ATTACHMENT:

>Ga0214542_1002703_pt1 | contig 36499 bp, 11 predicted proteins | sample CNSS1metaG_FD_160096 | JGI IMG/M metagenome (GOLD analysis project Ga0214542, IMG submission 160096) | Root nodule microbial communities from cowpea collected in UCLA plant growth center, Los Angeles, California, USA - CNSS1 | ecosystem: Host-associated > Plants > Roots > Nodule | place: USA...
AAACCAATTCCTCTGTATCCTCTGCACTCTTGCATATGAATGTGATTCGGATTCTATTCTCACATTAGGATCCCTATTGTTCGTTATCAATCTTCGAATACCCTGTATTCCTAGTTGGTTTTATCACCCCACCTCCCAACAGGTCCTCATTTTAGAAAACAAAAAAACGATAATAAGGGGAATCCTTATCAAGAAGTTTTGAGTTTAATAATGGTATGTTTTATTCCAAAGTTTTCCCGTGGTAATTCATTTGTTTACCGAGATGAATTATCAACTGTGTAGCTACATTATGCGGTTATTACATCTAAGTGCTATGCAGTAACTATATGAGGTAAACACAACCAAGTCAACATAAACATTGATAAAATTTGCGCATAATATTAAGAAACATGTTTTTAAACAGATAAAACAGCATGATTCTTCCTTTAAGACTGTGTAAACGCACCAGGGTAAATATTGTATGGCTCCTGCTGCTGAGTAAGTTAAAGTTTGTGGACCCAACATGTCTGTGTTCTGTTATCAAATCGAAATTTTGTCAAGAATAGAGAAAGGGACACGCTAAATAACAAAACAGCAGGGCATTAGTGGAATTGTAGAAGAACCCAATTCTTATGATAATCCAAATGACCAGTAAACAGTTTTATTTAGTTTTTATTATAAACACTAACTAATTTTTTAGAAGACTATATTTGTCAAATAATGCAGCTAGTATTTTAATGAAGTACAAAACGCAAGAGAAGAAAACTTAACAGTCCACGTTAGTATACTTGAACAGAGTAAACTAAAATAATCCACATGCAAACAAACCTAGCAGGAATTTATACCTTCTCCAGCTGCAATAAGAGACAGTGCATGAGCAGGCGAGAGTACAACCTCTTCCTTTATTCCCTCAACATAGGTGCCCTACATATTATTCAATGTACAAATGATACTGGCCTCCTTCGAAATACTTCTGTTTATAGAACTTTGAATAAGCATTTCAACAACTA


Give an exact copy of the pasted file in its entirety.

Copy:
>Ga0214542_1002703_pt1 | contig 36499 bp, 11 predicted proteins | sample CNSS1metaG_FD_160096 | JGI IMG/M metagenome (GOLD analysis project Ga0214542, IMG submission 160096) | Root nodule microbial communities from cowpea collected in UCLA plant growth center, Los Angeles, California, USA - CNSS1 | ecosystem: Host-associated > Plants > Roots > Nodule | place: USA...
AAACCAATTCCTCTGTATCCTCTGCACTCTTGCATATGAATGTGATTCGGATTCTATTCTCACATTAGGATCCCTATTGTTCGTTATCAATCTTCGAATACCCTGTATTCCTAGTTGGTTTTATCACCCCACCTCCCAACAGGTCCTCATTTTAGAAAACAAAAAAACGATAATAAGGGGAATCCTTATCAAGAAGTTTTGAGTTTAATAATGGTATGTTTTATTCCAAAGTTTTCCCGTGGTAATTCATTTGTTTACCGAGATGAATTATCAACTGTGTAGCTACATTATGCGGTTATTACATCTAAGTGCTATGCAGTAACTATATGAGGTAAACACAACCAAGTCAACATAAACATTGATAAAATTTGCGCATAATATTAAGAAACATGTTTTTAAACAGATAAAACAGCATGATTCTTCCTTTAAGACTGTGTAAACGCACCAGGGTAAATATTGTATGGCTCCTGCTGCTGAGTAAGTTAAAGTTTGTGGACCCAACATGTCTGTGTTCTGTTATCAAATCGAAATTTTGTCAAGAATAGAGAAAGGGACACGCTAAATAACAAAACAGCAGGGCATTAGTGGAATTGTAGAAGAACCCAATTCTTATGATAATCCAAATGACCAGTAAACAGTTTTATTTAGTTTTTATTATAAACACTAACTAATTTTTTAGAAGACTATATTTGTCAAATAATGCAGCTAGTATTTTAATGAAGTACAAAACGCAAGAGAAGAAAACTTAACAGTCCACGTTAGTATACTTGAACAGAGTAAACTAAAATAATCCACATGCAAACAAACCTAGCAGGAATTTATACCTTCTCCAGCTGCAATAAGAGACAGTGCATGAGCAGGCGAGAGTACAACCTCTTCCTTTATTCCCTCAACATAGGTGCCCTACATATTATTCAATGTACAAATGATACTGGCCTCCTTCGAAATACTTCTGTTTATAGAACTTTGAATAAGCATTTCAACAACTA